Embarrassing

When talking through the Proverbs on one Wednesday night at church, my own wife, sitting on the front row, asked a question that caused me a little embarrassment. I had just read the above verse from the King James Version and was about to give my thoughts when she asked, “Why does my version read so differently?”

You see, I encourage my congregation to compare translations when doing a verse-by-verse study of Scripture, for, like turning a faceted jewel, a different perspective can bring out color and sparkle never seen before. It’s the same flawless stone, but from a different angle. Granted, not all translations agree on every interpretation, but where one might be off, a group of translations will clarify the proper meaning of the text.

So, my wife’s version read: He who separates himself seeks [his own] desire, He quarrels against all sound wisdom(NASB). At that, another church member volunteered her version’s take: “Unfriendly people care only about themselves; they lash out at common sense” (NLT).

I didn’t have an answer. What’s even worse, my interpretation of Proverbs 18:1 and the application I was going to make was no where even close to the idea the other two versions were conveying. What we had here was a preacher who didn’t follow his own advise and got caught not doing his homework.

My Original Thoughts

My original thoughts on Proverbs 18:1, based simply on a cursory reading of English I thought made perfect sense, went something like this:

“Through desire,” because a man has to have the desire or drive to do something worthwhile, a man who wants to learn sometimes has to get alone, push aside distractions, and “separate himself.” It’s something that takes commitment – you have to want it. But it’s not simply the “getting alone” that makes all the difference; it’s the seeking of wisdom from multiple disciplines that gives one understanding in more than one area of life. Or, you could just say that learning takes hard work, but you can’t be lazy – you have to work for it.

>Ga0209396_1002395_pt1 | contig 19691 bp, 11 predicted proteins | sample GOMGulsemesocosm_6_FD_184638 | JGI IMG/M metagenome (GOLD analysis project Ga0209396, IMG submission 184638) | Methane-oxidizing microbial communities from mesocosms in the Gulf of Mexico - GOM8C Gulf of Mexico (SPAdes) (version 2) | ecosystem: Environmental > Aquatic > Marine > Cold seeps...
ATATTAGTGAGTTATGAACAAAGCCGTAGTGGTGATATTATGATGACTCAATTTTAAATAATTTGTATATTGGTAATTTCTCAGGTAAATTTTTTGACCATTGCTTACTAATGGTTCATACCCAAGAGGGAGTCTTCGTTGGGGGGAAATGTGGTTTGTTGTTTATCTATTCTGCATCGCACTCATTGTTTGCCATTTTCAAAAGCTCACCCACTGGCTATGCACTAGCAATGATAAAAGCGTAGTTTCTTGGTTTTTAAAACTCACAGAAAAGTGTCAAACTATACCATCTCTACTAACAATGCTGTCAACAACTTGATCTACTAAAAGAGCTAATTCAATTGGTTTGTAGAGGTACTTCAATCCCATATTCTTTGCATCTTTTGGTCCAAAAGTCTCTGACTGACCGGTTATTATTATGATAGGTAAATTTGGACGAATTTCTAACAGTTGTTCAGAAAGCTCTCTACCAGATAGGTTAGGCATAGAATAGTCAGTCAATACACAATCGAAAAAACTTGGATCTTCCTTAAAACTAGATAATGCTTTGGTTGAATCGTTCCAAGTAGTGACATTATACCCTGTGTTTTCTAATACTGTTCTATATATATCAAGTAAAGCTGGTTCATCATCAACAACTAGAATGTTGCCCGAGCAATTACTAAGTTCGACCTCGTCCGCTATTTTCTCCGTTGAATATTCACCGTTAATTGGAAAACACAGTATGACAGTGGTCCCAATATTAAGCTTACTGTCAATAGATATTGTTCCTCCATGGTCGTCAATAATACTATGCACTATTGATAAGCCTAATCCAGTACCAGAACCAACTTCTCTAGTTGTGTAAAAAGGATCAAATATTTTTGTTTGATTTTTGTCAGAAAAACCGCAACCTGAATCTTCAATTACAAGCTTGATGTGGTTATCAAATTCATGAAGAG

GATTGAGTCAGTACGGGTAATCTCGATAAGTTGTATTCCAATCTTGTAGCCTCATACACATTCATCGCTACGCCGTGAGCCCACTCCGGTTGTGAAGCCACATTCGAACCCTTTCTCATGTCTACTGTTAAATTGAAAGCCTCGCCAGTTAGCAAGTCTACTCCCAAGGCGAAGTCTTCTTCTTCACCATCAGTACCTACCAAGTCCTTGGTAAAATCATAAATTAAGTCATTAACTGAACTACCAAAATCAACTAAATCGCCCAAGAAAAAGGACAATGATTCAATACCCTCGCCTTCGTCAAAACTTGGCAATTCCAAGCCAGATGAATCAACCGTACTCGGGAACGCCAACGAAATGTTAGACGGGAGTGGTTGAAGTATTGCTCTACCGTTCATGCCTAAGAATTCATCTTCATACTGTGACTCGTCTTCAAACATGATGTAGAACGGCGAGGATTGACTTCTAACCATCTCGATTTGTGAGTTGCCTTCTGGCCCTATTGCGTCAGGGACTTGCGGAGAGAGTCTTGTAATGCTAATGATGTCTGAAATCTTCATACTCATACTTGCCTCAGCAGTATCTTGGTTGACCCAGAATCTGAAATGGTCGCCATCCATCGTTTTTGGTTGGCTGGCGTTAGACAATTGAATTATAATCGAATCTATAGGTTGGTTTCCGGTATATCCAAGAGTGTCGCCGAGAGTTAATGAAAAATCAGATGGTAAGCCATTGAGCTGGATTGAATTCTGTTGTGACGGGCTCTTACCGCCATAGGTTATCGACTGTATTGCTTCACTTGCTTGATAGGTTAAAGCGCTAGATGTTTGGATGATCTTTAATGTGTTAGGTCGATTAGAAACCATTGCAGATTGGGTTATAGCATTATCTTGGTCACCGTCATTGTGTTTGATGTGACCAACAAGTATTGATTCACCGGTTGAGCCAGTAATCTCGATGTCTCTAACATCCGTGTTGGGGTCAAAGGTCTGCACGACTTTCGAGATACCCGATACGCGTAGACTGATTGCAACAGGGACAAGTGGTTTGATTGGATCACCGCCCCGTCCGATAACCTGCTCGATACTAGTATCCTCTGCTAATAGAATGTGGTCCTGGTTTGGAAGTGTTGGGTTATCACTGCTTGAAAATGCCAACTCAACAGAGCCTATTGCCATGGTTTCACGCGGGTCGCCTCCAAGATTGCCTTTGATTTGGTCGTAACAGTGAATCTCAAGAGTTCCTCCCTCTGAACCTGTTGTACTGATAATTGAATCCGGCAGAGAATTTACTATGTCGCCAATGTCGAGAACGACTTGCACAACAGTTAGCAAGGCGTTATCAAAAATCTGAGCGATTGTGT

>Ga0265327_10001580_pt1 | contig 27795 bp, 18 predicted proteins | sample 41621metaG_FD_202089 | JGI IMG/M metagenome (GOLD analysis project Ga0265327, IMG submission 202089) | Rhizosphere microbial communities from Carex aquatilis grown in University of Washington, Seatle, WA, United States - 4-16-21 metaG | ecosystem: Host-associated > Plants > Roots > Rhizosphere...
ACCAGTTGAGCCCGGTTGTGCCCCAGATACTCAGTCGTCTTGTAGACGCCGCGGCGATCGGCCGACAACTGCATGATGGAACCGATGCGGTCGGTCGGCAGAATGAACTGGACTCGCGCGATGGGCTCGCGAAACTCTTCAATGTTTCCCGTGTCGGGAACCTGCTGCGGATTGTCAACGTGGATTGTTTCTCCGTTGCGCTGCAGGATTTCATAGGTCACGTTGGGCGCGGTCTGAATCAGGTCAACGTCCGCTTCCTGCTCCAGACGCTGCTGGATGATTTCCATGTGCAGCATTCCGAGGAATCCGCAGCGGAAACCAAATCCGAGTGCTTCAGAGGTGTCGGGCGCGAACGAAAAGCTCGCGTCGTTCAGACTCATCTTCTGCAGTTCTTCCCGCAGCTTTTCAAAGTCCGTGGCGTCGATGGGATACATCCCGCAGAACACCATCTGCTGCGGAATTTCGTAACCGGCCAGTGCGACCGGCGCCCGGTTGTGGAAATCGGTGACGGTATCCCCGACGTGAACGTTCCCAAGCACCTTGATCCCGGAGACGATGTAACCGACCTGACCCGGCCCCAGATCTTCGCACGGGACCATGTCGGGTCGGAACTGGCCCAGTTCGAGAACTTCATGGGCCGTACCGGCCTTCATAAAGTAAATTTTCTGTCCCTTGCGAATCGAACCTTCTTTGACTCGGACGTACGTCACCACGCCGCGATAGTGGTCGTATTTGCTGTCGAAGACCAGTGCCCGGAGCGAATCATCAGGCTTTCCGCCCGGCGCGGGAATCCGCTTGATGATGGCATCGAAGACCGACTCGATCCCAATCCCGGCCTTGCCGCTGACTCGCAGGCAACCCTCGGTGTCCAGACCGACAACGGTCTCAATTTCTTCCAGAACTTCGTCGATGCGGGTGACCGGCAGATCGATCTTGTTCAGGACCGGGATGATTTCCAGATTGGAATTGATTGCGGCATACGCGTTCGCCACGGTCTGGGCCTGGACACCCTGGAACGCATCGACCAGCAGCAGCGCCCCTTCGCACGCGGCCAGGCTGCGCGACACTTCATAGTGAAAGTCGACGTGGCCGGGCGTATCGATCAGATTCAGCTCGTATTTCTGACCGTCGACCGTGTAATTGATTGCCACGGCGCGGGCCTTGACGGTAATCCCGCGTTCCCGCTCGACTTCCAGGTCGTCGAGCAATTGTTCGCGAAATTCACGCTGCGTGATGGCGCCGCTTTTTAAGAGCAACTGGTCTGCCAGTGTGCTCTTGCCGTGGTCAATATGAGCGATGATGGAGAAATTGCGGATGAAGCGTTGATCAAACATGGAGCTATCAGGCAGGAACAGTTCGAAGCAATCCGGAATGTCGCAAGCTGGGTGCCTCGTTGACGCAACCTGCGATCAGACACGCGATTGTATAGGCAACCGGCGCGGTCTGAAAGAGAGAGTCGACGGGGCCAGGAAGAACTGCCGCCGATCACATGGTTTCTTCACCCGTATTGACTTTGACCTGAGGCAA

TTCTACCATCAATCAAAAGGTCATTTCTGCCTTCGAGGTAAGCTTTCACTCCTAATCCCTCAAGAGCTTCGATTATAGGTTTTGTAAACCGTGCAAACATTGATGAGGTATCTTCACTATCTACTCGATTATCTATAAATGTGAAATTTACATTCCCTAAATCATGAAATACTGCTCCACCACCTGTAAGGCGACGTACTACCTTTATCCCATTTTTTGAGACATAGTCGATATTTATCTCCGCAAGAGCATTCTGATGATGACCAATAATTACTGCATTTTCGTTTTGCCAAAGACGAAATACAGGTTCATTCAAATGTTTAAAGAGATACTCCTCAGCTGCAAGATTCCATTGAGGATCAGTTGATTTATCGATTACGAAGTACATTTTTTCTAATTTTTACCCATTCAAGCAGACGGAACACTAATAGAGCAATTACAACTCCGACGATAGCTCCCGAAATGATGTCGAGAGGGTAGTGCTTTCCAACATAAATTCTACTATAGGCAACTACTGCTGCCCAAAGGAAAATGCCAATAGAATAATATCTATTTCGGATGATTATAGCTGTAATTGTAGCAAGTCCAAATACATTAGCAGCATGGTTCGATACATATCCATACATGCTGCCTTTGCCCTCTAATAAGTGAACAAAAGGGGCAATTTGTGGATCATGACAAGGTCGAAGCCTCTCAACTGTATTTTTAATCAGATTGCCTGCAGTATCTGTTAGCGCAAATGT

But that wasn’t what this verse is saying.

The Real Meaning

Please understand, the King James Version’s translation of verse 1 is not incorrect; the way we say things and how we use our words have changed, that’s all.

The other translations I mentioned rendered Proverbs 18:1 in a way modern readers, such as myself, could better understand the original text. Where I thought “desire” and “separated himself” meant something noble, the actual meaning of the original text (and the way an Elizabethan reader would have understood the KJV) was something selfish and arrogant.

Where I thought “intermeddleth with all wisdom” was saying the man checked out more than one book in the library, the word “intermeddleth” means to “to expose, lay bare,” or “quarrel with anyone, especially in dice, drinking, or in dividing an inheritance” (Gesenius’ Hebrew-Chaldee Lexicon).

So, another way you could interpret Proverbs 18:1 might go like this:

“Loners and arrogant know-it-alls think they’re in a class all to themselves and make few friends. They also have contempt for any wisdom that doesn’t come from themselves and are always trying to meddle with or subvert it to gain an advantage.”

Would you have interpreted it differently?


Grieving Parents

Proverbs 17:25 

A foolish son is a grief to his father, and bitterness to her that bare him.
Foolish children bring grief to their father and bitterness to the one who gave them birth. (NLT)

This is an easy one for me to write given the many times I brought grief to my parents. However, I could blame them. I could say that it was their fault for moving to England when I was eleven years old. Perhaps if we had remained in Guernsey I would have been a better student, and a more respectful son. The friends I left behind in the island all stayed on at school until they were eighteen, and then went to university. I don’t recall that any of them got into much trouble.